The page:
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Alarm sounded over Wake firefighter shortage

Posted May 12, 2008

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— Wake County needs to hire more than 200 firefighters in the next three years to properly staff dozens of area fire stations, a panel said Monday.

The county Fire Commission asked the Board of Commissioners to spend more than $7.6 million to hire the firefighters, saying only three of 37 fire stations serving unincorporated areas of the county are staffed by at least four firefighters 24 hours a day, seven days a week.

"The fire service in its present configuration cannot keep up with (population) growth and demands for service delivery," Fairview Rural Fire Chief Edward Brinson said.

Most county fire stations are staffed by part-time and volunteer firefighters, but the Fire Commission said they number of volunteer firefighters has dropped by 24 percent in the past decade, from almost 800 to fewer than 600.

In addition, relying on volunteers has resulted in slower response times, the commission said.

"(Using volunteers) creates a significant delay in our response time from the time we get call to arrive on the scene," Brinson said.

Kevin Radford, a part-time firefighter for the Swift Creek Fire Department, also works full-time for the Raleigh Fire Department and volunteers in Garner. He said many of his part-time colleagues at Swift Creek also perform multiple firefighting roles across the county.

The Fire Commission cited the move to full-time staff at Garner Fire Station No. 2 as proof that hiring more firefighters could improve response times. Responses were cut from an average of about 12 minutes in 2005 to less than nine minutes last year, the commission said.

"All throughout Wake County, people pay the same amount of tax. It's not fair for some areas to have 24-hour coverage and some don't," Radford said.

Commissioner Lindy Brown said she supports increasing fire service across the county but said raising taxes to pay for more firefighters would be a tough sell.

"The money is not there," Brown said. "I would think the citizens of Wake County would put that in perspective. Money is needed, (and) we've got to invest in our firefighters."


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  • jcmedfor May 14, 2008

    "Then why do I get a call from an offshore company with an Indian on the other end who is saying he is with the local fire department soliciting money for a truck upgrade?"

    This is a scam, using the fire service as a means to get citizens to give them their hard earned money.

    So what is the Fire Commission doing to retain volunteer firefighters? If the county hires 200 full-time firefighters and nothing is done to improve retention we will not be any better off. We will have 200 firefighters, not the 600 that we have in the county right now! The county fire service will still be dependent upon the volunteer fire fighter, the question is will they be there?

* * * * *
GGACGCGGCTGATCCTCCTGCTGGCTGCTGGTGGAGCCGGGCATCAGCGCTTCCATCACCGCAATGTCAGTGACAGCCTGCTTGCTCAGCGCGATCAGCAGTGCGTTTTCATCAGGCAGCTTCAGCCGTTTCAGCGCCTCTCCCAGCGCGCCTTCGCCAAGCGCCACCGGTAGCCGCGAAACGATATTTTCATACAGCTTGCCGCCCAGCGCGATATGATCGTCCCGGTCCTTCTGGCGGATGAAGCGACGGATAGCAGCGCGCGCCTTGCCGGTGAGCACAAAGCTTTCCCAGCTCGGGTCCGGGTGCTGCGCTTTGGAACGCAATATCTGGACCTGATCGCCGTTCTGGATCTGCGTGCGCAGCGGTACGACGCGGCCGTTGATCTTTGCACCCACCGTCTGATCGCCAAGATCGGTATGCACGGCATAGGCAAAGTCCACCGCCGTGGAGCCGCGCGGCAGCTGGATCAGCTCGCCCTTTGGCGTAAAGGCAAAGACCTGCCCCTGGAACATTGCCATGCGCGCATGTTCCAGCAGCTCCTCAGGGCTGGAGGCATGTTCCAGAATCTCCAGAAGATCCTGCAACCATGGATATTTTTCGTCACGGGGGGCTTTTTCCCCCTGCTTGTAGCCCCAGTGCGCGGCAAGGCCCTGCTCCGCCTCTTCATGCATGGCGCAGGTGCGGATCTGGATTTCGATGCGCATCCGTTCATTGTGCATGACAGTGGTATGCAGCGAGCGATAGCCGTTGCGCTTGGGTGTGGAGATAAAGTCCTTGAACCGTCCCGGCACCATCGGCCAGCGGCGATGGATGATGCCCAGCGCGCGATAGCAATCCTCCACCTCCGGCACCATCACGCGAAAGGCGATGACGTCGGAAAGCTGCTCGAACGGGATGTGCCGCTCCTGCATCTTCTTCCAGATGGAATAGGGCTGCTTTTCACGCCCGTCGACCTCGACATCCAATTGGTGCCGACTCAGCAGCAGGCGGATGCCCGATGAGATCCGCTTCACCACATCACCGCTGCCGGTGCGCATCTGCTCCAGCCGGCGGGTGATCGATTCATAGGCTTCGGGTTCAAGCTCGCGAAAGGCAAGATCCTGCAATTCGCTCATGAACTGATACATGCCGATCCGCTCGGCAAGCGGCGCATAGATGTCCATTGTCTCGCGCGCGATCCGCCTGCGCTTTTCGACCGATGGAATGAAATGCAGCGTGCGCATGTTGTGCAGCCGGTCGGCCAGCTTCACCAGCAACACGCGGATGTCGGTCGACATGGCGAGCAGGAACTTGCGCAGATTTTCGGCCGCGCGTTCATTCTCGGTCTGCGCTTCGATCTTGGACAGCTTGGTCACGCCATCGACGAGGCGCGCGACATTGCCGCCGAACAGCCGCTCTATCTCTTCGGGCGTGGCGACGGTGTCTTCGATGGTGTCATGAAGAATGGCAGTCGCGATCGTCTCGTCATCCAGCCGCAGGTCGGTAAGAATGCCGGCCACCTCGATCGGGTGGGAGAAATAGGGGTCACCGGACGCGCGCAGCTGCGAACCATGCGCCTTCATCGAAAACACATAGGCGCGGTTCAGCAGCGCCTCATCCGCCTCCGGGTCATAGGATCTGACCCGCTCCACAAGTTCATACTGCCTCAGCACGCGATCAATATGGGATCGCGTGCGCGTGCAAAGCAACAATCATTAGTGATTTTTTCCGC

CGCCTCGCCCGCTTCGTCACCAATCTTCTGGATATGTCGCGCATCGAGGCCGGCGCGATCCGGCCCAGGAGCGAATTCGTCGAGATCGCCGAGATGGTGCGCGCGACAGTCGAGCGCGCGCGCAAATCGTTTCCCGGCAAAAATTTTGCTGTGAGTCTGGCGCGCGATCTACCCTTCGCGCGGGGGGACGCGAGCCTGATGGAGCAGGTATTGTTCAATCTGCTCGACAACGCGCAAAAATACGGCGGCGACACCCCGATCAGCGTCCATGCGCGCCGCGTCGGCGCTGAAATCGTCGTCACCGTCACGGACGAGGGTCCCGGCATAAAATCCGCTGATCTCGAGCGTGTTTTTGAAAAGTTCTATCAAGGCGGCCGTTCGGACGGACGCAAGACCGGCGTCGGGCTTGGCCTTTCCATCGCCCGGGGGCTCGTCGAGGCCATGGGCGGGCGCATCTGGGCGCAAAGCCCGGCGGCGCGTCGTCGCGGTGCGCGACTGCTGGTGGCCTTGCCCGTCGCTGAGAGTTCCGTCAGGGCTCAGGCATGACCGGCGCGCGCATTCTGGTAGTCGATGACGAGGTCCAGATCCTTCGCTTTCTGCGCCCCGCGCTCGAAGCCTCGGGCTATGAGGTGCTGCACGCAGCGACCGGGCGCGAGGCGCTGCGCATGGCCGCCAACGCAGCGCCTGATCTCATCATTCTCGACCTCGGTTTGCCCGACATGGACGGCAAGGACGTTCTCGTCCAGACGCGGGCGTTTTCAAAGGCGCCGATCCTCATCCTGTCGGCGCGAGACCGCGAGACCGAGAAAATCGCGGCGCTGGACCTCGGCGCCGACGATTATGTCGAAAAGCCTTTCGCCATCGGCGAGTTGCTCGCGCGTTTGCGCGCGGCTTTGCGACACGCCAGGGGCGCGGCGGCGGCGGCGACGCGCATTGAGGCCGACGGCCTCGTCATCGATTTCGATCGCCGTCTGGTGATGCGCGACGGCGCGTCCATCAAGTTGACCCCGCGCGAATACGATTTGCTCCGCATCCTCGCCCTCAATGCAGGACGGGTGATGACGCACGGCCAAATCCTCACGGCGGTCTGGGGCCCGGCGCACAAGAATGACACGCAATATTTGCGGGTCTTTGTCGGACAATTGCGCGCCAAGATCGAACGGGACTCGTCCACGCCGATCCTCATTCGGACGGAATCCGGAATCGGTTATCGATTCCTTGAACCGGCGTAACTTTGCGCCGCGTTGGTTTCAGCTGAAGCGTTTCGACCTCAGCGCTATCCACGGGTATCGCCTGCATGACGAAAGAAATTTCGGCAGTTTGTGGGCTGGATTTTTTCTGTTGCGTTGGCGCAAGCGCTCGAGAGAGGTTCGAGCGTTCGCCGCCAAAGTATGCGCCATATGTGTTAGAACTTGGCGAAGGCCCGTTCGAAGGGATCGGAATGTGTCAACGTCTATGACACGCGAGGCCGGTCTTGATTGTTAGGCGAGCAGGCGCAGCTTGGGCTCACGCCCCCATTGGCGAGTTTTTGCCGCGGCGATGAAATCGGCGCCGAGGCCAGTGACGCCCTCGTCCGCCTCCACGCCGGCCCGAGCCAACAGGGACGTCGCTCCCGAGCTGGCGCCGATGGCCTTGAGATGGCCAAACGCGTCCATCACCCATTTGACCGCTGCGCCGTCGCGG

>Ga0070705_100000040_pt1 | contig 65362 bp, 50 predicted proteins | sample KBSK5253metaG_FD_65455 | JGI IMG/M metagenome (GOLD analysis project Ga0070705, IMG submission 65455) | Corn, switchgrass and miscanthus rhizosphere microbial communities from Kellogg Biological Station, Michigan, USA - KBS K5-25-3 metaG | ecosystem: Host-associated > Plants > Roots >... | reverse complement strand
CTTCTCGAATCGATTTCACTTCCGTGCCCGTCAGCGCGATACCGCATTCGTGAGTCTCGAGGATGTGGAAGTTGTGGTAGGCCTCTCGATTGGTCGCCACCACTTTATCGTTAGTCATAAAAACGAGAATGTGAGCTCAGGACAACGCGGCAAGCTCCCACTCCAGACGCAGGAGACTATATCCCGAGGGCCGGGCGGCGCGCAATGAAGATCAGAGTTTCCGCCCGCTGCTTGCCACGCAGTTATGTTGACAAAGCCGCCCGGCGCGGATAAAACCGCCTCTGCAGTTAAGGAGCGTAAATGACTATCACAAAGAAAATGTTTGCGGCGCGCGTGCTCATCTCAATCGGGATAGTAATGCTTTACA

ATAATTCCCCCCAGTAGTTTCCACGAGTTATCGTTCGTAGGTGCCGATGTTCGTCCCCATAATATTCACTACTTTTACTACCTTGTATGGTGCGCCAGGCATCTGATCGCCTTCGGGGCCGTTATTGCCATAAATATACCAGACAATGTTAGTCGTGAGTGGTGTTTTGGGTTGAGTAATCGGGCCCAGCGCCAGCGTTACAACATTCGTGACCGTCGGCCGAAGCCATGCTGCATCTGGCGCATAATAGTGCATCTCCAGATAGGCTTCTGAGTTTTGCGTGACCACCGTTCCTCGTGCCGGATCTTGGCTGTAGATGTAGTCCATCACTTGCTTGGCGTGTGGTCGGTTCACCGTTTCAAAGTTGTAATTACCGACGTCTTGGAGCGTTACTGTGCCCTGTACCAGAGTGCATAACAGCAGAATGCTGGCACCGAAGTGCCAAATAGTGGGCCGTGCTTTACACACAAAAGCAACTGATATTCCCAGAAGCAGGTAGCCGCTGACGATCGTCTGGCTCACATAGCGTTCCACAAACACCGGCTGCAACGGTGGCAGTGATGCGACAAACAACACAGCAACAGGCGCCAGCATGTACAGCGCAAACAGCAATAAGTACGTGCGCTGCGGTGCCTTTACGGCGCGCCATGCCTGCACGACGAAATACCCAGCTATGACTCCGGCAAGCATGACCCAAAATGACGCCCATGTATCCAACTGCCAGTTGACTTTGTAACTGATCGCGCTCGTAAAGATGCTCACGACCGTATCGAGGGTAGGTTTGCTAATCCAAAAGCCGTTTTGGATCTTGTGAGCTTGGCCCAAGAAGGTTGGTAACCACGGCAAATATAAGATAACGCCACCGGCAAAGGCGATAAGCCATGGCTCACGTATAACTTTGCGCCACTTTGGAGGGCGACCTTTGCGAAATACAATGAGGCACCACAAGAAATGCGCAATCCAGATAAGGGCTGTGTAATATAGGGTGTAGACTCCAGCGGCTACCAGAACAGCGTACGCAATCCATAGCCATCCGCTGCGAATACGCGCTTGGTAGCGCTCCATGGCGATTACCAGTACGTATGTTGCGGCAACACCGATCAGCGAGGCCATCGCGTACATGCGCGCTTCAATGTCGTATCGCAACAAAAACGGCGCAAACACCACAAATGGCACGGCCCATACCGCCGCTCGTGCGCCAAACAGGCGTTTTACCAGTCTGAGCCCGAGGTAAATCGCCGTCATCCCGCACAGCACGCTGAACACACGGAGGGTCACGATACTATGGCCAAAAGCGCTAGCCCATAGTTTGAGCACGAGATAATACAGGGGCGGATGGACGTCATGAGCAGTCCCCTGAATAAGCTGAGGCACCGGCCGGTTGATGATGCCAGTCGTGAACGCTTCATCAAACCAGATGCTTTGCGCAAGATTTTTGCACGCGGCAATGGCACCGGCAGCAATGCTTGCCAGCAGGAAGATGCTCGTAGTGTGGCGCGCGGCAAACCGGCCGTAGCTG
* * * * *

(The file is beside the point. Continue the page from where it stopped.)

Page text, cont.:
Without volunteers the first truck will be there, but what about the second, or third?

    "One of the primary roles of the Fire Commission is to develop and implement firefighter and volunteer incentive, retention and recruitment programs."

    Why is this not mentioned in their plan for the county?

  • TheAdmiral May 13, 2008

    "One of the primary roles of the Fire Commission is to develop and implement firefighter and volunteer incentive, retention and recruitment programs"

    Then why do I get a call from an offshore company with an Indian on the other end who is saying he is with the local fire department soliciting money for a truck upgrade?

  • TheAdmiral May 13, 2008

    TechRescue -

    "I'm sure you can "take care of yourself". However, if you can say that you have never utilized emergency services for you or your family in your entire life, then my hat is off to you - for either being one in a million, or for being willing to tell a bald-faced lie to make a point."

    I can not believe that you think a MAJORITY of the people have been in the back of a meat wagon or have needed a fire engine. Just where in the hell do you get your numbers to be calling someone a liar?

    I have never used or needed a meat wagon or a fire department. In fact when a car flipped over in my back yard - all of the triage was done before the wagon got there - by me. And guess what? I haven't been in a hospital for anything other than a sprained ankle - and the EMT was my mother.

    So I don't want to hear this omnipotent self-important trash about people lying about never needing them. You are in a different cloud if you believe otherwise.

  • whatelseisnew May 13, 2008